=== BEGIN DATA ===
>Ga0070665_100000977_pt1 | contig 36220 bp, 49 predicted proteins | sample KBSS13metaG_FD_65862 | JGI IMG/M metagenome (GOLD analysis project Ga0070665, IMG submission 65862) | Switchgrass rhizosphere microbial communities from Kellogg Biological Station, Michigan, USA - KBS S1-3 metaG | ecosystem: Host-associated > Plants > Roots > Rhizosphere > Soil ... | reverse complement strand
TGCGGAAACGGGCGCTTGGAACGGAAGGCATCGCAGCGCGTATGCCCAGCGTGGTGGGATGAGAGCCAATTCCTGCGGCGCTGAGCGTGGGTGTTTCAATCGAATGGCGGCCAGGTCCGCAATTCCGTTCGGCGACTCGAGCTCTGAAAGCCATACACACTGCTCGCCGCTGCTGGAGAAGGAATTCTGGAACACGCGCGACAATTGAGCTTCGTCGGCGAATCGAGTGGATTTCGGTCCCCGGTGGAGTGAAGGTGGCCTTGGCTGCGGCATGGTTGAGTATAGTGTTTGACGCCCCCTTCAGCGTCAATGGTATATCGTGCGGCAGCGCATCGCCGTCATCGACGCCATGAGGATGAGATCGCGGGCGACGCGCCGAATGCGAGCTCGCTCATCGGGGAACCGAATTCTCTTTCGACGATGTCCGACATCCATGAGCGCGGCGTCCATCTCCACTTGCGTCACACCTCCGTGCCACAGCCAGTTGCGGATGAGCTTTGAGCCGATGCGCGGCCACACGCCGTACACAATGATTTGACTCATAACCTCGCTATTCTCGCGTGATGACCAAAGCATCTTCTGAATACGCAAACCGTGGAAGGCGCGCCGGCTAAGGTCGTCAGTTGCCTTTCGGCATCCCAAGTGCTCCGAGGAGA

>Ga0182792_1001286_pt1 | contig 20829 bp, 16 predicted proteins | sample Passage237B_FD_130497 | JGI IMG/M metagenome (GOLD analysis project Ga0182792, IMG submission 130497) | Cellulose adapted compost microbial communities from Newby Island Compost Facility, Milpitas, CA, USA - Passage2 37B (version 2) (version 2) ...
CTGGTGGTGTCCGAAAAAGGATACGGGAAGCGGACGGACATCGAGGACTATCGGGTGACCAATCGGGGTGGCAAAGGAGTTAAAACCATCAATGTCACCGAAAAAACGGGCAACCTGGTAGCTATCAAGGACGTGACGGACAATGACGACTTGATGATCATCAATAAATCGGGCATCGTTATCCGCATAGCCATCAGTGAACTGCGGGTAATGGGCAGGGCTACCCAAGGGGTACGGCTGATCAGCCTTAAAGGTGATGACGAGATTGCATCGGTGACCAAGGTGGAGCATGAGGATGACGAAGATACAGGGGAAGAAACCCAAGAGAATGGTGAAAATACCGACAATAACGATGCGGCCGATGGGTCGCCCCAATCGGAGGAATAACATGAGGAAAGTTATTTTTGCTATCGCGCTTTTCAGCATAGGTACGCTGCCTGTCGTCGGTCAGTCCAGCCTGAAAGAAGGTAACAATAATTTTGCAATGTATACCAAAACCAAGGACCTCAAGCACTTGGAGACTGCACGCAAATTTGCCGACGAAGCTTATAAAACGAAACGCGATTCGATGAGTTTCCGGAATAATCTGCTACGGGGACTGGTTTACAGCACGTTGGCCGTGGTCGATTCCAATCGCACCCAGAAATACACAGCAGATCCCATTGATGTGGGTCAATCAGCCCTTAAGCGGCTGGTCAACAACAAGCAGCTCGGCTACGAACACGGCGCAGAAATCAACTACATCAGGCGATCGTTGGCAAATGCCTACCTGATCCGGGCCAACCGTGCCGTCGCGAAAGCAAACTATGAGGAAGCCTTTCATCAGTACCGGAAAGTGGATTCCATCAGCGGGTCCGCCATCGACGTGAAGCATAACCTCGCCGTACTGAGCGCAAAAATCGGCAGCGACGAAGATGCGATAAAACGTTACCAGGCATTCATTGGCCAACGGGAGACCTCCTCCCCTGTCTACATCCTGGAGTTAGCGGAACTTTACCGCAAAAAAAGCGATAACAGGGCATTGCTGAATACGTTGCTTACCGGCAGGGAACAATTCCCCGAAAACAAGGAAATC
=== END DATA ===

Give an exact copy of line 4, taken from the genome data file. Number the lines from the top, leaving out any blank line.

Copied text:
CTGGTGGTGTCCGAAAAAGGATACGGGAAGCGGACGGACATCGAGGACTATCGGGTGACCAATCGGGGTGGCAAAGGAGTTAAAACCATCAATGTCACCGAAAAAACGGGCAACCTGGTAGCTATCAAGGACGTGACGGACAATGACGACTTGATGATCATCAATAAATCGGGCATCGTTATCCGCATAGCCATCAGTGAACTGCGGGTAATGGGCAGGGCTACCCAAGGGGTACGGCTGATCAGCCTTAAAGGTGATGACGAGATTGCATCGGTGACCAAGGTGGAGCATGAGGATGACGAAGATACAGGGGAAGAAACCCAAGAGAATGGTGAAAATACCGACAATAACGATGCGGCCGATGGGTCGCCCCAATCGGAGGAATAACATGAGGAAAGTTATTTTTGCTATCGCGCTTTTCAGCATAGGTACGCTGCCTGTCGTCGGTCAGTCCAGCCTGAAAGAAGGTAACAATAATTTTGCAATGTATACCAAAACCAAGGACCTCAAGCACTTGGAGACTGCACGCAAATTTGCCGACGAAGCTTATAAAACGAAACGCGATTCGATGAGTTTCCGGAATAATCTGCTACGGGGACTGGTTTACAGCACGTTGGCCGTGGTCGATTCCAATCGCACCCAGAAATACACAGCAGATCCCATTGATGTGGGTCAATCAGCCCTTAAGCGGCTGGTCAACAACAAGCAGCTCGGCTACGAACACGGCGCAGAAATCAACTACATCAGGCGATCGTTGGCAAATGCCTACCTGATCCGGGCCAACCGTGCCGTCGCGAAAGCAAACTATGAGGAAGCCTTTCATCAGTACCGGAAAGTGGATTCCATCAGCGGGTCCGCCATCGACGTGAAGCATAACCTCGCCGTACTGAGCGCAAAAATCGGCAGCGACGAAGATGCGATAAAACGTTACCAGGCATTCATTGGCCAACGGGAGACCTCCTCCCCTGTCTACATCCTGGAGTTAGCGGAACTTTACCGCAAAAAAAGCGATAACAGGGCATTGCTGAATACGTTGCTTACCGGCAGGGAACAATTCCCCGAAAACAAGGAAATC